DUBAI // When the English nurse Ruth Ash returned to the Ras Al Khaimah mountains, after nearly 40 years away, hundreds gathered in her honour.
Tribesmen came from mountain villages across the emirate to celebrate the woman who had delivered their children and cared for their sick for five years.
Ash, better known as Doctor Mariam, worked as a nurse from 1966 until 1971 in RAK. She died at her home in Coventry, England, on June 25, two weeks after her 80th birthday. The UAE government sent a military attaché to the UK for a service in her honour held on July 14.
Ash came to the Trucial States at a tumultuous time before the formation of the Union but distanced herself from politics and earned the trust of local tribes. She travelled under their protection to fight the spread of polio, smallpox, tuberculosis, mumps, malaria, measles and rubella, armed with a box of pills and vaccines, tremendous resolve and great humility.
“Ruth was a truly honest hard working person, who always said her work was ‘just work’,” said Alan Sanderson, a British electrician from Newcastle who served in the Trucial Oman Scouts in 1968.
“She did not want praise. ‘Just doing my job,’ she would say. I don’t think you will ever see or hear of anyone so dedicated to the hard task she took on, with virtually no medical apparatus or help.”
Ash first set foot in the Arabian Peninsula in 1964. “I wanted to see the world, so I saw Aden,” she told The National in 2013.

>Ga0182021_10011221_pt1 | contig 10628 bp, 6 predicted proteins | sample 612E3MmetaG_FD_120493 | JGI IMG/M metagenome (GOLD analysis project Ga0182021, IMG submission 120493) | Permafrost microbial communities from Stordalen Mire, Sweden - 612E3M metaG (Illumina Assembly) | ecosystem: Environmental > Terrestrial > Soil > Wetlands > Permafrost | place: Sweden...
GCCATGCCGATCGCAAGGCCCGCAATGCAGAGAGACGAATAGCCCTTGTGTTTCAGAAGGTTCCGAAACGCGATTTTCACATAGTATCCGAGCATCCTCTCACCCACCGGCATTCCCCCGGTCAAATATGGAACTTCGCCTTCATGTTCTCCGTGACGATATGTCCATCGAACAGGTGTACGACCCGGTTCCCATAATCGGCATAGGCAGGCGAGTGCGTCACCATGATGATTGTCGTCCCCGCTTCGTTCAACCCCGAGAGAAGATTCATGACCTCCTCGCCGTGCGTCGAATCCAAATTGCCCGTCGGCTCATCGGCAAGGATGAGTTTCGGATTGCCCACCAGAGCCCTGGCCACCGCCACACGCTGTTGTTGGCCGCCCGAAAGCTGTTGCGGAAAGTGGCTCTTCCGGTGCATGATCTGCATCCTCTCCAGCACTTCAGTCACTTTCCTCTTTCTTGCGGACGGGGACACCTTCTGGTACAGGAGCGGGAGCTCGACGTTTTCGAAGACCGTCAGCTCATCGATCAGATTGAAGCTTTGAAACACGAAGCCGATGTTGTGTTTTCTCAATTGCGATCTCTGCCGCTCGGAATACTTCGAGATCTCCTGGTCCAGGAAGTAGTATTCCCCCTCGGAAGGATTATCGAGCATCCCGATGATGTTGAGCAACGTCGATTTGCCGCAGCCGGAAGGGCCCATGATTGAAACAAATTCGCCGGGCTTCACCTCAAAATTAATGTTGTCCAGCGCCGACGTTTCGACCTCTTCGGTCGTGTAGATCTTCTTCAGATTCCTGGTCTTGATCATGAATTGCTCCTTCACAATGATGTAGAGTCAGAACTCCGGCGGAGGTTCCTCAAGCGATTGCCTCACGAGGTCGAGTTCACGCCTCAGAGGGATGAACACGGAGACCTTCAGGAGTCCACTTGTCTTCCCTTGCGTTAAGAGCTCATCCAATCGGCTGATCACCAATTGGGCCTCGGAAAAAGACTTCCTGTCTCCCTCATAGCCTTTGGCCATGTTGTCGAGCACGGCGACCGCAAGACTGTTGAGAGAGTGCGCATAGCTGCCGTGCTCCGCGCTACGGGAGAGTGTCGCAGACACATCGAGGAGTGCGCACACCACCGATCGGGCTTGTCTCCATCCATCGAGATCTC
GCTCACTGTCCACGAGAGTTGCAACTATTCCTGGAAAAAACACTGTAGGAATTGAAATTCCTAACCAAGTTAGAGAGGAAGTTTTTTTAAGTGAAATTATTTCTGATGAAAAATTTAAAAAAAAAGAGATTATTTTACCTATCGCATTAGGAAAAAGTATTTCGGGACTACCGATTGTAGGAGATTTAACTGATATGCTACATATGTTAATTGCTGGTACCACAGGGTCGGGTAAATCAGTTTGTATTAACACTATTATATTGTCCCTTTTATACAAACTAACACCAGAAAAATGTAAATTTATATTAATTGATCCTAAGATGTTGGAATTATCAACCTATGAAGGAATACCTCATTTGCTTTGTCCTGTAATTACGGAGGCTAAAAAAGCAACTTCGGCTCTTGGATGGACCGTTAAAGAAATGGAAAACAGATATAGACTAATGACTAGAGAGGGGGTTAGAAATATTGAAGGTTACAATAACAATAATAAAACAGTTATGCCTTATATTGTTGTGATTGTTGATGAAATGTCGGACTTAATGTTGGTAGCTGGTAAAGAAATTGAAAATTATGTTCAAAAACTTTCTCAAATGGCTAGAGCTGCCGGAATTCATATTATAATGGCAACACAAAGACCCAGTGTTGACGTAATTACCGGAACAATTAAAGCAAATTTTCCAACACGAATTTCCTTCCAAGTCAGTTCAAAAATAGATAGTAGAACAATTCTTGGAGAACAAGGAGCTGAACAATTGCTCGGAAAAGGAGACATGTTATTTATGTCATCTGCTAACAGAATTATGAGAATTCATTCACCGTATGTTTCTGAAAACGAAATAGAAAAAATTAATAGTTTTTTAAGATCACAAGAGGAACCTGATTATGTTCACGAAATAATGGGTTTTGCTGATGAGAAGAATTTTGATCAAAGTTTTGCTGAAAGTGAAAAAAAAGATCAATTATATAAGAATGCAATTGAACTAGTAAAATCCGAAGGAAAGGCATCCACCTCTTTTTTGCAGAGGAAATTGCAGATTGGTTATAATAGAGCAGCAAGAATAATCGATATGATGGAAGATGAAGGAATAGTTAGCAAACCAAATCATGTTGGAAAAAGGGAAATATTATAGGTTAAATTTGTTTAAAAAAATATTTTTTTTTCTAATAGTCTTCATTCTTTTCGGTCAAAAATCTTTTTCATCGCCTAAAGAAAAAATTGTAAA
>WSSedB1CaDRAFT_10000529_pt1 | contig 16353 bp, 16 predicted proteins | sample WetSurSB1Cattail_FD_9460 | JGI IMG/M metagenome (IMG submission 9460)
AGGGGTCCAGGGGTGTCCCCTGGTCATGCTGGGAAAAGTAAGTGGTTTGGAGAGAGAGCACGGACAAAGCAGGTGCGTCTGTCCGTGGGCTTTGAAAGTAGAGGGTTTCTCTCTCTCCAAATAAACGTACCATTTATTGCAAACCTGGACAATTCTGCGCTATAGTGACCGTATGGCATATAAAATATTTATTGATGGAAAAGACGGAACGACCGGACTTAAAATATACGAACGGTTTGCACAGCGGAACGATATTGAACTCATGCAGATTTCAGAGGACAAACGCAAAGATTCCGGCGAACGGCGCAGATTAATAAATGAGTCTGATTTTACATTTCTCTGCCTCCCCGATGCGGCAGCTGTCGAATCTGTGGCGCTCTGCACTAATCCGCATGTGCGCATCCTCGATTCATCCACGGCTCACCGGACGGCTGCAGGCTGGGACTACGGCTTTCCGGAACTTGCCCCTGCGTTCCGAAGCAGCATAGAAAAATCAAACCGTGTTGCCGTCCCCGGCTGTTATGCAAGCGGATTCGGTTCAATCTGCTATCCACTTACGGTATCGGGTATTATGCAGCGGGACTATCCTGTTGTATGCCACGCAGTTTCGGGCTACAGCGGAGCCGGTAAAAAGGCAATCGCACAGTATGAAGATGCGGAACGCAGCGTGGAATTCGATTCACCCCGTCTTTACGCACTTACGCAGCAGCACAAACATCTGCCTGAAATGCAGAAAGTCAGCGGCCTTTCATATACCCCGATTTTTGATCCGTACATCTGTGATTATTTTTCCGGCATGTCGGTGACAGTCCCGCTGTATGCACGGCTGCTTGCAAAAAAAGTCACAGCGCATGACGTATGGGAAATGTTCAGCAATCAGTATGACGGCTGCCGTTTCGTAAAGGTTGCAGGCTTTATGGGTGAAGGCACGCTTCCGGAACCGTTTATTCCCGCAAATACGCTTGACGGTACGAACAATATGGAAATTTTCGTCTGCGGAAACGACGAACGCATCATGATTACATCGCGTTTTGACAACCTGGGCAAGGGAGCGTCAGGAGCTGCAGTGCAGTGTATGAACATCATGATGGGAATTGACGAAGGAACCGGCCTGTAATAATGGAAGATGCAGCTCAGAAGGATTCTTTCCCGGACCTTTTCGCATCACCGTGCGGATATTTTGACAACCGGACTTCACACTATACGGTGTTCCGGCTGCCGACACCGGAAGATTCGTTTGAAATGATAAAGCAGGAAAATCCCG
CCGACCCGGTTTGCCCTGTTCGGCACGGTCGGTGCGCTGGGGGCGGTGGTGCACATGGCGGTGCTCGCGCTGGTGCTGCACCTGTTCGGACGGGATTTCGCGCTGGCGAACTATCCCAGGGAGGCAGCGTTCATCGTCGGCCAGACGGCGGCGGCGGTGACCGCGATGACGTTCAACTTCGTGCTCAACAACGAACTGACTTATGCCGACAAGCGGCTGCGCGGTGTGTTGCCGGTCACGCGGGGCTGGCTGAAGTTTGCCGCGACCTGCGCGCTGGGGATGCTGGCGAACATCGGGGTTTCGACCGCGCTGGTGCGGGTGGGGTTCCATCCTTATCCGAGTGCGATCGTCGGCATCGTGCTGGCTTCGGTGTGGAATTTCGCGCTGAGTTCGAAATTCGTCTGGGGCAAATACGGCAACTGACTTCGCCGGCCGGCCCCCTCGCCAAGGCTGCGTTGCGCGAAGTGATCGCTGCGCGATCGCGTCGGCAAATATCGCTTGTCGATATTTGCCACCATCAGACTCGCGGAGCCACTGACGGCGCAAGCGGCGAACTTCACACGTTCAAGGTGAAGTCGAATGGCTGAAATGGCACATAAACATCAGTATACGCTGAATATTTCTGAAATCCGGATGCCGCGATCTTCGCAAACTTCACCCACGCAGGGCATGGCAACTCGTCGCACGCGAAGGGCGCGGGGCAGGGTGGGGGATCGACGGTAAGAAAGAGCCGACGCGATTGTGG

“Fascinating. It was great fun, I was having a marvellous social time and I did a bit of nursing as well.”
She was posted to RAK in 1966. “When I went for the interview they couldn’t tell me anything,” she recalled. “They didn’t even know where Ras Al Khaimah was. I was told that I would be developing a hospital but I wasn’t expecting anything quite as basic as I got.”
Set up by the Trucial Development Office, RAK’s first hospital was little more than a few basic rooms, four beds without mattresses, three blunt syringes and an old pair of forceps. Ash soon met Sheikh Mohammed Al Qasimi, the grandfather of RAK’s ruler, Sheikh Saud Bin Saqr. Introducing herself by her maiden name, Miss Willis, the Sheikh gave her the more manageable nickname of Miriam. From that point on, she was known simply as Dr Mariam.
A smallpox outbreak pushed Ash to visit remote villages and hamlets. “We had to drop everything and go and vaccinate the whole of RAK,” she recalled. “So Mohammed Rafai went one direction and I went in another direction and we spent about a fortnight, trying to cover everywhere, all the big villages and everything. That really opened my eyes as to what the situation was, where everybody lived and also I saw where they were actually living and what they were doing.”
Ash travelled under the protection of the tribes. Some could be suspicious of outsiders’ motives, even those of neighbouring coastal tribes or the British, but rulers were quick to make up a person’s character and respected the young English woman.
Her Land Rover became a regular sight on wadi trails. She trained and travelled with Salma Al Sharhan, an illiterate but experienced young woman who later became the first Emirati nurse. They worked in Wadi Al Baih as guests of Yamoor and Shaiban, Sheikhs of the Habus tribe. In the south, she was welcomed as a guest of Ali Muttawa, a religious leader who had two wives in Adhen and one in Al Ghail, two communities where tuberculosis was rampant.